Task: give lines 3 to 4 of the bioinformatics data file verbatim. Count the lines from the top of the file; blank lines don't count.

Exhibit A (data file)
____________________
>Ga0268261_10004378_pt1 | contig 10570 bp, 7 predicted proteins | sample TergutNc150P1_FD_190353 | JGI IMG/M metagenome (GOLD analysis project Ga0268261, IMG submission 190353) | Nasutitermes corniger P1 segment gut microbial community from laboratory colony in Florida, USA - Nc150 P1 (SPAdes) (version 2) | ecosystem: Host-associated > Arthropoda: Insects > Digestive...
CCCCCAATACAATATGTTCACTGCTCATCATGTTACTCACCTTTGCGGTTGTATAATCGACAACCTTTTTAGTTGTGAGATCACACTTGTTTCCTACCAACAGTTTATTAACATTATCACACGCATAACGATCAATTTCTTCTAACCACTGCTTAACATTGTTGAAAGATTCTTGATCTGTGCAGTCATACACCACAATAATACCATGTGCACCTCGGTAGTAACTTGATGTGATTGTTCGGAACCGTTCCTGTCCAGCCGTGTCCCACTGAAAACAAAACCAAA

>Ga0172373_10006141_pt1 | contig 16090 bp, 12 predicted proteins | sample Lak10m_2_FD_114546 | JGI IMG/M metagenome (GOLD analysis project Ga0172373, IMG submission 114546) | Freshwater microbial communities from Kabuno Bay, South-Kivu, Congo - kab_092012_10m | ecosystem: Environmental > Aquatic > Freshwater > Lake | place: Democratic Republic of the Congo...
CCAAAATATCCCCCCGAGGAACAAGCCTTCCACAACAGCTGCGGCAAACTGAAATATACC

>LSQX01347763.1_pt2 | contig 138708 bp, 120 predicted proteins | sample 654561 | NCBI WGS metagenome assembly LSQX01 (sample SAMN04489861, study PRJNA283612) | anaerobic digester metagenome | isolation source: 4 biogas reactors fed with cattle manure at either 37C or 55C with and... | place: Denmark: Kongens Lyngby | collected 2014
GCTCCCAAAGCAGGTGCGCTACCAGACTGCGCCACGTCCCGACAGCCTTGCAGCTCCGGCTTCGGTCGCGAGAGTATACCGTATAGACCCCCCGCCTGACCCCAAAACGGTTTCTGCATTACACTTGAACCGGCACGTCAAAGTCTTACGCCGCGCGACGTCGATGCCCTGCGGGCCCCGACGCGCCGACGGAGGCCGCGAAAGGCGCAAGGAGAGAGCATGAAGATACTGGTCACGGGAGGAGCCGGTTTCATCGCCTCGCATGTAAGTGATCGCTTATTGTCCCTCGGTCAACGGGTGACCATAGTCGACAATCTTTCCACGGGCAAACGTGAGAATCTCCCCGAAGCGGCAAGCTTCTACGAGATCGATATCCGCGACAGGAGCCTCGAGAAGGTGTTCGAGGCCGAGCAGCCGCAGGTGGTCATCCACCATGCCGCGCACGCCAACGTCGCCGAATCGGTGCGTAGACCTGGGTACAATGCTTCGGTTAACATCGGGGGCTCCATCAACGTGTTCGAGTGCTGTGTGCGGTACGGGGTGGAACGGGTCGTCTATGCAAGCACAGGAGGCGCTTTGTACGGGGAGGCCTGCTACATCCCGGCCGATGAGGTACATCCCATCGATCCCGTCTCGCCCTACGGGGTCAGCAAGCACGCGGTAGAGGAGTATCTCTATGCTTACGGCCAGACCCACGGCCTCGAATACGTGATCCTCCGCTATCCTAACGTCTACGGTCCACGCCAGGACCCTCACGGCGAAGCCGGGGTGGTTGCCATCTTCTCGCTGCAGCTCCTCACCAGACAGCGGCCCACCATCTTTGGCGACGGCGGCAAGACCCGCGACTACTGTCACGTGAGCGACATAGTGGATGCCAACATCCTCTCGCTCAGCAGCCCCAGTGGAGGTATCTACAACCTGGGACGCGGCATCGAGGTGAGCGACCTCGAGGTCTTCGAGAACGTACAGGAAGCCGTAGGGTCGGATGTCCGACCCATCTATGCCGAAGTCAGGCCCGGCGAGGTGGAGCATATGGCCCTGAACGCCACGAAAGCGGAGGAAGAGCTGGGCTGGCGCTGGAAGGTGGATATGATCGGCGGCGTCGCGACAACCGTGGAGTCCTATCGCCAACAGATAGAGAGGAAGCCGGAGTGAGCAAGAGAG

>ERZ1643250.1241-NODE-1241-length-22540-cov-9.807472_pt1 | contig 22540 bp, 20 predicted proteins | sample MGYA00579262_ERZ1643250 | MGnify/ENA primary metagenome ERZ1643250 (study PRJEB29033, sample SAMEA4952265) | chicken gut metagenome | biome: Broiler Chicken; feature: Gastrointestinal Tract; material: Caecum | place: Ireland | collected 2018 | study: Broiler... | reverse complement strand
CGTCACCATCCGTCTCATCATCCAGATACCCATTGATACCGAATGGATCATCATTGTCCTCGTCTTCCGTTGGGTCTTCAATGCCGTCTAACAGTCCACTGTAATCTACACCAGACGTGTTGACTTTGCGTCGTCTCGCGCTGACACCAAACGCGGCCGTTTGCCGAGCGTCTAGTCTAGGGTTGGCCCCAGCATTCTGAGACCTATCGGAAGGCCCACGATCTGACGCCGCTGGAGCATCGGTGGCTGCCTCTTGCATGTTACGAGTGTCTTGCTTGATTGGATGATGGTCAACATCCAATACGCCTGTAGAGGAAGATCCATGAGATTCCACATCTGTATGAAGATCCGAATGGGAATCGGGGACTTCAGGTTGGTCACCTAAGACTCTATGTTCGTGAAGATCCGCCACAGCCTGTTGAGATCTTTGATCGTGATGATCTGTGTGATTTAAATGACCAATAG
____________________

>Ga0172373_10006141_pt1 | contig 16090 bp, 12 predicted proteins | sample Lak10m_2_FD_114546 | JGI IMG/M metagenome (GOLD analysis project Ga0172373, IMG submission 114546) | Freshwater microbial communities from Kabuno Bay, South-Kivu, Congo - kab_092012_10m | ecosystem: Environmental > Aquatic > Freshwater > Lake | place: Democratic Republic of the Congo...
CCAAAATATCCCCCCGAGGAACAAGCCTTCCACAACAGCTGCGGCAAACTGAAATATACC